“He doesn’t have a case and he knows it,” said Rowe Tuesday. “I’m glad he came to this conclusion. The community doesn’t need this.”

Winter flu season hits SLO, lightly at first

County health officials have reported the first confirmed case of influenza A, affecting an unidentified San Luis Obispo resident.

San Luis Obispo County Health Officer Gregory Thomas said the case was diagnosed two weeks earlier than usual in this county.

Flu cases have been increasing all over California, according to Thomas, who noted that the bug is somewhat varied from previous flu types. Thomas suggested flu shots to head off or reduce the severity of the flu.

Pismo man faces murder charges

Clinton Duane Crites will face charges that he murdered a Pismo Beach restaurant worker, San Luis Obispo County District Attorney Gerald Shea said Tuesday.

Crites allegedly stabbed 56-year-old Douglas Okashima Sept. 18. Additional enhancements for prior felonies means the accused faces 50 years to life in state prison if convicted.

Prosecutors have not revealed a motive for the killing, but have said the slaying took place in Pismo Beach. ³

This week’s What’s News was compiled by News Editor Daniel Blackburn and Staff Writer Matt McBride from local and other news sources.

As holiday shoppers flooded the streets in search of bargains, animal rights activists passed out leaflets in front of two downtown SLO businesses the day after Thanksgiving.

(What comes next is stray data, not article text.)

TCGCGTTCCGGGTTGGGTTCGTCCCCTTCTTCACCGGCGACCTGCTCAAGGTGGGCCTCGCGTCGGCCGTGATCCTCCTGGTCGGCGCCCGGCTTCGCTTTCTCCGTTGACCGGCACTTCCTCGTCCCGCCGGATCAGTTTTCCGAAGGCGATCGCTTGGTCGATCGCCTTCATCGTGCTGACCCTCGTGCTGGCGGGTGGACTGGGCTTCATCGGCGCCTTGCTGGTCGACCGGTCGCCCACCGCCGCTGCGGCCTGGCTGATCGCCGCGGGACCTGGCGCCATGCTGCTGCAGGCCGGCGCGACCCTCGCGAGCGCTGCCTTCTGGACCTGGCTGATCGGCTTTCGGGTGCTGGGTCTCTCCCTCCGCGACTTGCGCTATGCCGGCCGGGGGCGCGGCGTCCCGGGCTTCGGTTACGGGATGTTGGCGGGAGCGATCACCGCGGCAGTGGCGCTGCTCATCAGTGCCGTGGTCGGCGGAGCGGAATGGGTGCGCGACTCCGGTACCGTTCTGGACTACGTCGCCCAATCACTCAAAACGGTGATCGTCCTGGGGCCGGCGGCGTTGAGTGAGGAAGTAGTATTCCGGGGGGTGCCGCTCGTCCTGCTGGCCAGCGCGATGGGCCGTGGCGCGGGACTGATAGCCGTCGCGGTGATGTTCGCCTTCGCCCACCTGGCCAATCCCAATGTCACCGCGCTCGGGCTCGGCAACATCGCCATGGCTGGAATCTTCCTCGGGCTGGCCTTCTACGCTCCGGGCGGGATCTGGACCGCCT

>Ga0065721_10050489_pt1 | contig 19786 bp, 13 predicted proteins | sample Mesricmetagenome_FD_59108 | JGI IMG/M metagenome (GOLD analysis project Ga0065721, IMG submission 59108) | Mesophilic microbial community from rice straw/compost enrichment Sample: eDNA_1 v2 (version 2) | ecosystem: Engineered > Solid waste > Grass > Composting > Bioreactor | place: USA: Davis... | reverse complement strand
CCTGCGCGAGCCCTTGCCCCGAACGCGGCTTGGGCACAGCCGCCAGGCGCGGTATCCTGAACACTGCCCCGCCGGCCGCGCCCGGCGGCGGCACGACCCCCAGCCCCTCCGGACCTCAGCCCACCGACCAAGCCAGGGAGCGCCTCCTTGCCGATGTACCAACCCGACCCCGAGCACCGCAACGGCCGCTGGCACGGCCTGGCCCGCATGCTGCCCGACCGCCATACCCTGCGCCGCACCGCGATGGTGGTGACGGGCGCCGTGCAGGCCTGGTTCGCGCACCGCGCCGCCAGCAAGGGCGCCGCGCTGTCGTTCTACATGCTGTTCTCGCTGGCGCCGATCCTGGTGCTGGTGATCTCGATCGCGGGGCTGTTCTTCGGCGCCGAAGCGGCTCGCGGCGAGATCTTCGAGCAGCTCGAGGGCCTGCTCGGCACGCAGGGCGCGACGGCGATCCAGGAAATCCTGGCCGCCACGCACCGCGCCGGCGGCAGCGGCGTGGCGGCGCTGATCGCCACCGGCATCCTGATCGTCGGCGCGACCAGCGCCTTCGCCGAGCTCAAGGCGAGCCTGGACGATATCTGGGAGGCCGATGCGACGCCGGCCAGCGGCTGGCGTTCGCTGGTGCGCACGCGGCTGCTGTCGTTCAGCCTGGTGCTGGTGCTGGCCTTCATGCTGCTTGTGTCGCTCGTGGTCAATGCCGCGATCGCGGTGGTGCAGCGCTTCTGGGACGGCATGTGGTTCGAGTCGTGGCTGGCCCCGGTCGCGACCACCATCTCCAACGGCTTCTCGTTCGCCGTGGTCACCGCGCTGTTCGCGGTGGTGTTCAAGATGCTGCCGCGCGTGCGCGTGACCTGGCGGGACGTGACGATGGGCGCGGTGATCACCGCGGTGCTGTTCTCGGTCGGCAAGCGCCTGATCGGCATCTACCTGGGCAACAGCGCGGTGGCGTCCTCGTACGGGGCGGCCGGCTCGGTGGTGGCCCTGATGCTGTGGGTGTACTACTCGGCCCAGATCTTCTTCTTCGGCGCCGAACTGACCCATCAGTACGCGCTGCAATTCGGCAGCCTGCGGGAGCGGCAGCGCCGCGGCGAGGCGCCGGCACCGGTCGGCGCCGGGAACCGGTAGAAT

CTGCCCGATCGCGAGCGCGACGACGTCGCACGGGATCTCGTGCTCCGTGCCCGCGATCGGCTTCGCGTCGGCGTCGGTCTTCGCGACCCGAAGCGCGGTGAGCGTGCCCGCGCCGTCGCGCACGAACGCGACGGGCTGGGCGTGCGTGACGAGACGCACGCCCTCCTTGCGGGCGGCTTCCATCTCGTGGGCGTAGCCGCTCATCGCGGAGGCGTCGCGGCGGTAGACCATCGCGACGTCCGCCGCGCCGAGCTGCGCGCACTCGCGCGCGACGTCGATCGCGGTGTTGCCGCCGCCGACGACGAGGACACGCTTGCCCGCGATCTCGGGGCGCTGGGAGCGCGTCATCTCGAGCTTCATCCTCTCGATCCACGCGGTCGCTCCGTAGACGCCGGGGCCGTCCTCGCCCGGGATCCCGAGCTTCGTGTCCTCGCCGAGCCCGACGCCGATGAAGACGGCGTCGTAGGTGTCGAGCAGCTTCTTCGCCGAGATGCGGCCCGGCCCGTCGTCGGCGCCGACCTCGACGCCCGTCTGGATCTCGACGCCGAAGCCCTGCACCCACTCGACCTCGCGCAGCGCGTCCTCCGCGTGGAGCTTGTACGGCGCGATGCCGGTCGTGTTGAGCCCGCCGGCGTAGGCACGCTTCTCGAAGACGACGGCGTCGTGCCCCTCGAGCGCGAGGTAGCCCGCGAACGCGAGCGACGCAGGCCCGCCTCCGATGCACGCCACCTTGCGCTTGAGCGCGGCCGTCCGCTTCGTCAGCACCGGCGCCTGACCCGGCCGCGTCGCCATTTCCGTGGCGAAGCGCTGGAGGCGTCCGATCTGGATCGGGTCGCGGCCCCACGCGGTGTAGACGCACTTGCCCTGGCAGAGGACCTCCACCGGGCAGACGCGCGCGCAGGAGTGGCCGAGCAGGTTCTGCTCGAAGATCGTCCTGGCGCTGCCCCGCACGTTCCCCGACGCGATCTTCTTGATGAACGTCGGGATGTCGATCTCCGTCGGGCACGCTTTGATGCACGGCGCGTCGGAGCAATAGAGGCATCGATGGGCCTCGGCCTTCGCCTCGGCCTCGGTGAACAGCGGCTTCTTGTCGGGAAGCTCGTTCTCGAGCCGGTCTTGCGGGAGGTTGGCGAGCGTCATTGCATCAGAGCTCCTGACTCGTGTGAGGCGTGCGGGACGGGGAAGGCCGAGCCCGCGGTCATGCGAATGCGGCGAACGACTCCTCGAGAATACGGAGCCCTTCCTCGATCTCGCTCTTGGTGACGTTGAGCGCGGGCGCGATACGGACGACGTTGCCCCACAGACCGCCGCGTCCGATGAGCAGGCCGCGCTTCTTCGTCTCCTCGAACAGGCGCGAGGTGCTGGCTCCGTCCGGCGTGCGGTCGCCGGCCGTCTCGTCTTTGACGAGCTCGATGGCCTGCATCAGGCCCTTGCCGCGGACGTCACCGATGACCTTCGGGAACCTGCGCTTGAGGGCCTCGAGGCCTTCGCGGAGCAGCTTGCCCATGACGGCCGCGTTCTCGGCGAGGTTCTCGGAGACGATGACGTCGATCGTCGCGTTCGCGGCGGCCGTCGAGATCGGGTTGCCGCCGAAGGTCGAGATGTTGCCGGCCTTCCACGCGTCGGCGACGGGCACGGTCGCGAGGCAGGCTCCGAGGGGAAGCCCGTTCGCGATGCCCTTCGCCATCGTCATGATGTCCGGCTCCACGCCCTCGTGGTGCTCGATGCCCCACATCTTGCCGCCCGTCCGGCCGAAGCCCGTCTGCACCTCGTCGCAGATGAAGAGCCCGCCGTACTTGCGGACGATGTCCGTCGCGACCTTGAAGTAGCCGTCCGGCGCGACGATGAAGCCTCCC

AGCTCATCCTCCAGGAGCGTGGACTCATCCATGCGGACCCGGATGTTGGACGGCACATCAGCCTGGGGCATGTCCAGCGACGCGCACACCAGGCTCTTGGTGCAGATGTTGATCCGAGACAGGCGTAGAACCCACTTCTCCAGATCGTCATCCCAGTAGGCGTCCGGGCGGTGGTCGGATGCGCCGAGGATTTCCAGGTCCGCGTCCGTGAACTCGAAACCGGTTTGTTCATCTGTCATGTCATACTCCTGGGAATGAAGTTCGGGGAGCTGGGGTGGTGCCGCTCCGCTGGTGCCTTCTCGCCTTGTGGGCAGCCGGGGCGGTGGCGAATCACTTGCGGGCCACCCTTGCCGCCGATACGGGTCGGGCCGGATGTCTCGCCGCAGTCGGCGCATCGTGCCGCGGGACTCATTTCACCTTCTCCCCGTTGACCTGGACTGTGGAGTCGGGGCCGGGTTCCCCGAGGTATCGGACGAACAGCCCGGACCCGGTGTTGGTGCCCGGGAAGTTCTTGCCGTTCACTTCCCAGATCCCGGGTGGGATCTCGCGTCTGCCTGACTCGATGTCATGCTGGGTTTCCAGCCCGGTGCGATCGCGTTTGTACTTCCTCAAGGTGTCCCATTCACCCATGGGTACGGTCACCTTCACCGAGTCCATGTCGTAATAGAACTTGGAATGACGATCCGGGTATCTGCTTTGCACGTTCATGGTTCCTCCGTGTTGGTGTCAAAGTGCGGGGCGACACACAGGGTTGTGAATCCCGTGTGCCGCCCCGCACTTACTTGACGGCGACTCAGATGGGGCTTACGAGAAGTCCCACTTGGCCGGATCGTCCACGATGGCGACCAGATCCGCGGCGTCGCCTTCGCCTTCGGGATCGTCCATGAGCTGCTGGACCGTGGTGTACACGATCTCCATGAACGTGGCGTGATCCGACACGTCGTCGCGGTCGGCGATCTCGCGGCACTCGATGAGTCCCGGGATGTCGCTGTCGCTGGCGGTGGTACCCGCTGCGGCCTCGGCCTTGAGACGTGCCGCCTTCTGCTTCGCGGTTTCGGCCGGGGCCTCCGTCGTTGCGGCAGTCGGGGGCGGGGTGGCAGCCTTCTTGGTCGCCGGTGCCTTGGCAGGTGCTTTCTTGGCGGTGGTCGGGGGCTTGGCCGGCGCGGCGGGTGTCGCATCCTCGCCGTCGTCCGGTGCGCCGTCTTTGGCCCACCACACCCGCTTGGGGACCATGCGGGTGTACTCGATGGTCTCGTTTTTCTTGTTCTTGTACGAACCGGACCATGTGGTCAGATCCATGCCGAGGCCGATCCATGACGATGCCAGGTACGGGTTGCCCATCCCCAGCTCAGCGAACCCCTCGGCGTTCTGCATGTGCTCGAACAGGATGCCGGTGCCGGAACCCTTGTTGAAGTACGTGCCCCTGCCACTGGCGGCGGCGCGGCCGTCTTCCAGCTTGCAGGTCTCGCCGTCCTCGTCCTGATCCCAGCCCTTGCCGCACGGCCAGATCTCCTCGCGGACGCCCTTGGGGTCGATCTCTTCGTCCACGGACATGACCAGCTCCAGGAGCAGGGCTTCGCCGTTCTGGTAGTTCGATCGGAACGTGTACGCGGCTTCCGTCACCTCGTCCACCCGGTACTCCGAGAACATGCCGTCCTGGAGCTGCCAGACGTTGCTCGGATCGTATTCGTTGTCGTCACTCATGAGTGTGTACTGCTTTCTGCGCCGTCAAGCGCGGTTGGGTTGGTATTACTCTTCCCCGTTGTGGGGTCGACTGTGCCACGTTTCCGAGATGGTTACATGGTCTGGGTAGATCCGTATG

A tape-recording of screaming foxes briefly filled the air as activists standing in front of the Coverings clothing store on Higuera Street greeted shoppers: "Please shop with compassion."

Only doors away, in front of premier Central Coast furrier Mr. Michael's, more activists with graphic placards of skinned foxes said, "Don't support stores that support cruel fur industries."

The demonstration was part of the international Fur-Free Friday that targets the fur industry for cruelty to animals, including rabbits, beavers, foxes, and lynxes.

"We're asking people not to patronize this store because they sell furs," said Peggy Koteen, who helped organize placard-carriers of Santa Monica's Animal Emancipation Inc., and North County's Humane Society.

The groups claim that 6 million to 10 million animals die on American fur farms each year. They are destroyed by anal electrocution, poisoning, suffocation, strangulation, gas, and crushing.

About 12 protesters stood in front of both stores. Activists have protested Mr. Michaels every year for at least a decade, Koteen said.